Playbook: Ministry Communications Audit
Are you a Communications leader in your church or organization? Is it your role to help your church and its ministries communicate effectively? If so, there’s a meeting that I want to get on your radar. It’s what I call a Communications Audit.
A Communications Audit is a meeting to touch base with a ministry area, evaluate how things are going with their communications, plan for the season ahead, and update them on key communications information. Here’s what the meetings look like for me:
(Pre-Meeting) Schedule & Communicate Expectations
This meeting will be infinitely more effective if you and the ministry you’re meeting with come prepared. Around 1-2 weeks before the meeting, coordinate the time/place where you will meet and set the expectations for what you’d like to accomplish. I ask the ministry team I’m meeting with to come prepared with the following:
- Dates: What are the dates for your key events this year?
Bring milestone and key timeline dates for things like registrations/deadlines
- Website: Are there any updates/changes needed for your online presence on our website?
- On-Ramps: What are the key on-ramps for engagement with your ministry this year?
- Evaluate: What is working, not working, missing, and confusing in communication with your ministry?
Evaluating what’s working, not working, missing and confusing is a great way to kickoff this meeting. This gives you as a communications leader an opportunity to hear from them about their communications – what’s working (so that you can optimize it), what’s not working (so you can fix it), what’s missing (so you can add it), and what’s confusing (so you can clarify it). It’s crucial here throughout this process that you act as a partner, not a marketer. The ministry leader you’re meeting with brings passion and knowledge in their ministry area that is crucial to help people connect in that ministry. You as a communications leader also bring passion and knowledge in the area of communications. If you can partner together to evaluate the effectiveness of the communications in their ministry, it can be a catalyst to see improvement.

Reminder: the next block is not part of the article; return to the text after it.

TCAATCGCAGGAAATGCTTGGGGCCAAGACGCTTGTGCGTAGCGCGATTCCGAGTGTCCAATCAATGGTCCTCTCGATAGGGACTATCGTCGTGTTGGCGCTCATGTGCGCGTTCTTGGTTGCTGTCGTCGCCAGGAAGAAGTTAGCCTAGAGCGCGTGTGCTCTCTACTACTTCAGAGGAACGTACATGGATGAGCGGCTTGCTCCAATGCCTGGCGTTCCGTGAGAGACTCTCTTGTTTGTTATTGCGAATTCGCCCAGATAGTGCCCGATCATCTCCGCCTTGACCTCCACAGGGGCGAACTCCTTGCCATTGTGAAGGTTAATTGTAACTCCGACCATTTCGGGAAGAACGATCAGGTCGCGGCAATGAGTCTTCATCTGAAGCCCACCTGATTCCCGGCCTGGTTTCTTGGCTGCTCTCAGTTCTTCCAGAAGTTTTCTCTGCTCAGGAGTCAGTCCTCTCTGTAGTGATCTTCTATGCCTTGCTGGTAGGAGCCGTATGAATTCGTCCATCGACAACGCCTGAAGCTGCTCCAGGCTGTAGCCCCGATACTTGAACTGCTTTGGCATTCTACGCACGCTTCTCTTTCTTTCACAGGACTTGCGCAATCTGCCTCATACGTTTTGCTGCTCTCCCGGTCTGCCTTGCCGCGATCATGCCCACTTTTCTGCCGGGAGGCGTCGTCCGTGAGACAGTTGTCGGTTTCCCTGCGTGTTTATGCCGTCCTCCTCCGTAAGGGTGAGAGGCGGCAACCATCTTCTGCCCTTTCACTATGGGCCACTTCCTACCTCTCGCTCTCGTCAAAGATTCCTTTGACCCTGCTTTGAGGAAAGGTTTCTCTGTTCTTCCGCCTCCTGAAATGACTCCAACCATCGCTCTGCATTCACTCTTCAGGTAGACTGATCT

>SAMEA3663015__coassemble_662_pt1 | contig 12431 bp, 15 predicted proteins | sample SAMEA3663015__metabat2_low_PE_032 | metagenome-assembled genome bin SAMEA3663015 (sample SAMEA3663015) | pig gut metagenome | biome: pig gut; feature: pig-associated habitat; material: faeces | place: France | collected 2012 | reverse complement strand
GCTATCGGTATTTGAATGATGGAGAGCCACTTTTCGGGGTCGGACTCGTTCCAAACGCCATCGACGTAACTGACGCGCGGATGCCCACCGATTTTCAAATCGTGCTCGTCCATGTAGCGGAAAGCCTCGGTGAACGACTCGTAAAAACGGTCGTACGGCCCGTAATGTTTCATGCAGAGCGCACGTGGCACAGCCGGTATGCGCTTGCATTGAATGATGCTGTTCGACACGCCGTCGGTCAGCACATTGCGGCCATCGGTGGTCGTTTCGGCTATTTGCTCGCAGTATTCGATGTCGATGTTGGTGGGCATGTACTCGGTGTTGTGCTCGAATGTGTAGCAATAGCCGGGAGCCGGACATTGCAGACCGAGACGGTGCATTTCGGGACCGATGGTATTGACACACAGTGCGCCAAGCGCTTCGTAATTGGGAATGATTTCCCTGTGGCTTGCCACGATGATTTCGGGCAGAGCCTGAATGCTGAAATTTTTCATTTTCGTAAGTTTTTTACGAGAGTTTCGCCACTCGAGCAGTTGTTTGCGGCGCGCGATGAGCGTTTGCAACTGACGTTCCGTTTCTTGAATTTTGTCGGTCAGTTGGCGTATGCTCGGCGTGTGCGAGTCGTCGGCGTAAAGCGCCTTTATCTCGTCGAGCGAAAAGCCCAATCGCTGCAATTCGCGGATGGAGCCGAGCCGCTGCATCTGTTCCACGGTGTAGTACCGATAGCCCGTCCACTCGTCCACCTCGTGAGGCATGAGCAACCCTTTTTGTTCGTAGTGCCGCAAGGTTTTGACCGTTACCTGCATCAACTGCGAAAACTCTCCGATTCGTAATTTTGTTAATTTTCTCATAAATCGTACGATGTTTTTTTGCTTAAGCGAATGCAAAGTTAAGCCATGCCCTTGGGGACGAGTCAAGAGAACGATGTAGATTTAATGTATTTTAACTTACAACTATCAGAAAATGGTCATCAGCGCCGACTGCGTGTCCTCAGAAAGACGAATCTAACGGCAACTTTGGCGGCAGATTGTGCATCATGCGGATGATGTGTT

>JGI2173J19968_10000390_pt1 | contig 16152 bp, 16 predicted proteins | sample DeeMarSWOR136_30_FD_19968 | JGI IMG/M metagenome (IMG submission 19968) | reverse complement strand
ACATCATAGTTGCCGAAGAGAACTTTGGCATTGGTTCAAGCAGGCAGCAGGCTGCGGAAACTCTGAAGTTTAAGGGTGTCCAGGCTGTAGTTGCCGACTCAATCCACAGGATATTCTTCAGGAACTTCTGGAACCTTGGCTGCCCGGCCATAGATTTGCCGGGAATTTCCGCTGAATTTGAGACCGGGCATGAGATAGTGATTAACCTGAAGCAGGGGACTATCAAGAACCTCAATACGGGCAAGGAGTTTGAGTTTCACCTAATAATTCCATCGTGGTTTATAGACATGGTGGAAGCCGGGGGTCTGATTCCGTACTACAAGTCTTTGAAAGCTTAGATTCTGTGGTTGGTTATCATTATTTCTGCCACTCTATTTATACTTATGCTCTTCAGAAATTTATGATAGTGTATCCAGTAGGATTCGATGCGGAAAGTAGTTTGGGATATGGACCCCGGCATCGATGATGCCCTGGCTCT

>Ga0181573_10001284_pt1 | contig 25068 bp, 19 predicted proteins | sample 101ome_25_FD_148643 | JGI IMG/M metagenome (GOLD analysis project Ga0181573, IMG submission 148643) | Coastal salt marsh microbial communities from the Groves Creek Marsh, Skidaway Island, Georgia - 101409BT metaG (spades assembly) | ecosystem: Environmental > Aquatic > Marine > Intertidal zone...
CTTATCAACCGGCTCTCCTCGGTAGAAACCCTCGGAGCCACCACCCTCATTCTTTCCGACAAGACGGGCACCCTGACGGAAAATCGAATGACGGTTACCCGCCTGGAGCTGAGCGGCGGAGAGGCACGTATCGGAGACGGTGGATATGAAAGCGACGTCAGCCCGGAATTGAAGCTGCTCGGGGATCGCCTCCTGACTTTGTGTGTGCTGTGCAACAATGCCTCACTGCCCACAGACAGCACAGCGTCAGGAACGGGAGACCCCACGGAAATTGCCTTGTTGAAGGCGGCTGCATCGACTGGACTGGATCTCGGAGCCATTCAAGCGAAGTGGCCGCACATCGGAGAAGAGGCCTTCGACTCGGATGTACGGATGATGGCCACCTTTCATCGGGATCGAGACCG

At this point, we also pull up our website and talk through their online presence. I have our google analytics ready before the meeting so I can give them a sense of what exposure their page is getting. Then, we talk through anything that may need to be changed or updated.
Next, have them walk through their key events and programs over the next season. Most likely, they won’t have every detail on each event ready, and that’s ok. The important thing here is to get these events marked down in your communications plan. This gets these events on your radar, so that you can be on the lookout for projects that are coming up. I’ve found that this can be the most beneficial part of the meeting for me and the ministry, because it gets them thinking well in advance on what type of timeline and milestones they have in place.